Back in the 2000s, with fighting games flooding stores, developers were looking for a way to make their product stand out ... and they all wound up doing the same thing. That is, superpowered arms. Let's start with God Hand, about a guy who gets his arm chopped off defending some girl, so she repays him with a divine appendage that her family's been guarding for thousands of years. Now, the protagonist must use his God Hand to fight evil ... and also gorillas in luchador masks.
Not to be outdone, Devil May Cry 4 went in the opposite direction, giving its hero a big magic arm that's powered by a demon instead of a god. Hey, as long as it lets you mow through hordes of enemies, it could be powered by Hitler's soul for all players would care.
Determined to corner the "dudes with terrible hair and a big crazy arm" market, DMC's owners at Capcom soon published a super-gritty Bionic Commando remake. The hero of the classic '80s game has been reimagined as a tormented man with a grotesquely large robot arm who is desperately searching for his missing wife.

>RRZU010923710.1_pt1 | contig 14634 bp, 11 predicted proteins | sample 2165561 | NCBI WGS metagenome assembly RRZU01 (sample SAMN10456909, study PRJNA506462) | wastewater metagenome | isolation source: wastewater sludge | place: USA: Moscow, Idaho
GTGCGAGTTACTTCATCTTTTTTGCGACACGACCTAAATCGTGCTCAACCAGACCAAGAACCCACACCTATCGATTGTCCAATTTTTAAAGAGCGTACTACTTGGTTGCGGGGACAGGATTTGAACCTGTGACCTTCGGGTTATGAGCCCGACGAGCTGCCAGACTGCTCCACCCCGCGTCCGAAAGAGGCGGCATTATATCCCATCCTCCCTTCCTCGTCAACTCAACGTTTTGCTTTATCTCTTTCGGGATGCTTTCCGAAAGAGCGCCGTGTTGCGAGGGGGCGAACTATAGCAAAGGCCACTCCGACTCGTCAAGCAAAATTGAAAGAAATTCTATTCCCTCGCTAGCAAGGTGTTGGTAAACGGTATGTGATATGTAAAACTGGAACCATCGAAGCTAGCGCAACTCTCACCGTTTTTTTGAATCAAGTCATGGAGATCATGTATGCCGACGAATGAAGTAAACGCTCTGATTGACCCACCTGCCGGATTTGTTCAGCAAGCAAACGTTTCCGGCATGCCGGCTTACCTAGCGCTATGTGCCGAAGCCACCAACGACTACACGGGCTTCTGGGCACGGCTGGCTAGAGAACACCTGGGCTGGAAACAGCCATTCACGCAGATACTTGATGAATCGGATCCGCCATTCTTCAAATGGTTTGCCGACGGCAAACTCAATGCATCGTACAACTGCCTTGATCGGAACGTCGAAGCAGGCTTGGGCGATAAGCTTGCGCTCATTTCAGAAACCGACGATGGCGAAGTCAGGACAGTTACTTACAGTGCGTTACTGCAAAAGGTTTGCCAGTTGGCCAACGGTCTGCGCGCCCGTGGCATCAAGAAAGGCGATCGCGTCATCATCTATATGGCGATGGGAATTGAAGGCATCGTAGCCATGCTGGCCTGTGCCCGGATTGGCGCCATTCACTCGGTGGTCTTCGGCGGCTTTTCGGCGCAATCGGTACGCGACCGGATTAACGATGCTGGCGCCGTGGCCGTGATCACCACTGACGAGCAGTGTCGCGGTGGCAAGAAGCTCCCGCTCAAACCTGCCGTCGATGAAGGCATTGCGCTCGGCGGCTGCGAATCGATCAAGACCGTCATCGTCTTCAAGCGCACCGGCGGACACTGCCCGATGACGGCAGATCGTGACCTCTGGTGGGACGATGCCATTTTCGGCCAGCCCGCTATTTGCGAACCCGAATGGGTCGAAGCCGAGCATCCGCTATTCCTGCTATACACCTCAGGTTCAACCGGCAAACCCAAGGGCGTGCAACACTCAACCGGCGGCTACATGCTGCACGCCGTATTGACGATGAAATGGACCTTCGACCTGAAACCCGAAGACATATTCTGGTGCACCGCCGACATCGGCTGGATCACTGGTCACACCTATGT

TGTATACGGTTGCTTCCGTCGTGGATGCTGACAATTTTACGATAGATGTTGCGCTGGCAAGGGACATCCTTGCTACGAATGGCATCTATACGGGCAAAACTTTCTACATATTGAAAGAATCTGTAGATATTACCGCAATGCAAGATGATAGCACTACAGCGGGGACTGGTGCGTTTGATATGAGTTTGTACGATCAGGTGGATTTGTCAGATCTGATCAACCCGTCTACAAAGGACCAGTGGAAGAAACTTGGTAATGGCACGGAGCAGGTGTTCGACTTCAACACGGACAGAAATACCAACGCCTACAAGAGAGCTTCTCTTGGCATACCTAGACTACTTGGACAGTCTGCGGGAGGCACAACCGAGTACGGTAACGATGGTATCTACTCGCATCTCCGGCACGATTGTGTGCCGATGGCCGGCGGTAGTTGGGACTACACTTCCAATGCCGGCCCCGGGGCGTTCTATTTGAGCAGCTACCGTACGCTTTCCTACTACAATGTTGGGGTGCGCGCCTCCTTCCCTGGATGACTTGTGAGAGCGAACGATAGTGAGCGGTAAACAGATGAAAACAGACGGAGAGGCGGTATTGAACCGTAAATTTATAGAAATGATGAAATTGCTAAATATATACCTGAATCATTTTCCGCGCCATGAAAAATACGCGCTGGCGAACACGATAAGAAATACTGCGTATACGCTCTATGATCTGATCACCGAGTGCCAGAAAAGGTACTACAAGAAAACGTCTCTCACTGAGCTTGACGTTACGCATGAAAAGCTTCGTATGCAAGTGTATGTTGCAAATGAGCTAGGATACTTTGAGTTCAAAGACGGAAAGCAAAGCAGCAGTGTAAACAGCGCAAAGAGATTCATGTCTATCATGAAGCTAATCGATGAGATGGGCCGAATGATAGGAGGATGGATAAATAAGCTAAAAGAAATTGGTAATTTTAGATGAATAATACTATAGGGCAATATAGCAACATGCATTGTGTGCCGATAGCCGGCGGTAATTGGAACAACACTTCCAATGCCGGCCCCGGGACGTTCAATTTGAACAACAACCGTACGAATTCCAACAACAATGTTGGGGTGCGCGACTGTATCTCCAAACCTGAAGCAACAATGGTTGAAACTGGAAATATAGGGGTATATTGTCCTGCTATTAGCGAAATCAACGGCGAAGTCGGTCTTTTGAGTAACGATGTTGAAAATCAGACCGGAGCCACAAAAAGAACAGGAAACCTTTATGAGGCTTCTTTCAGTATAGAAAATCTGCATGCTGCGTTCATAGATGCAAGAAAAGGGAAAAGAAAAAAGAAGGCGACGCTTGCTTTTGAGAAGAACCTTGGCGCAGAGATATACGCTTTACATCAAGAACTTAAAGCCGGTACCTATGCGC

But the similarities between these games are more than just skin-deep. In God Hand, the magic arm is passed down from generation to generation (even if it ends up ultimately falling to some rando). In DMC4, the protagonist is only able to control his arm when he acquires his dad's sword, which is implied to be possessed by the old man's spirit. And in Bionic Commando, in a twist that singlehandedly proves games are unequivocally art, it turns out that the protagonist's wife is his superpowered arm.
So in all cases, the real power of the giant arm ... is love. Awww.
Of course, we can't talk about video game characters with deformed arms controlled by family members in barely comprehensible plot twists without giving a shout-out to Metal Gear Solid 2's Revolver Ocelot, which would take an entire other article to explain in full.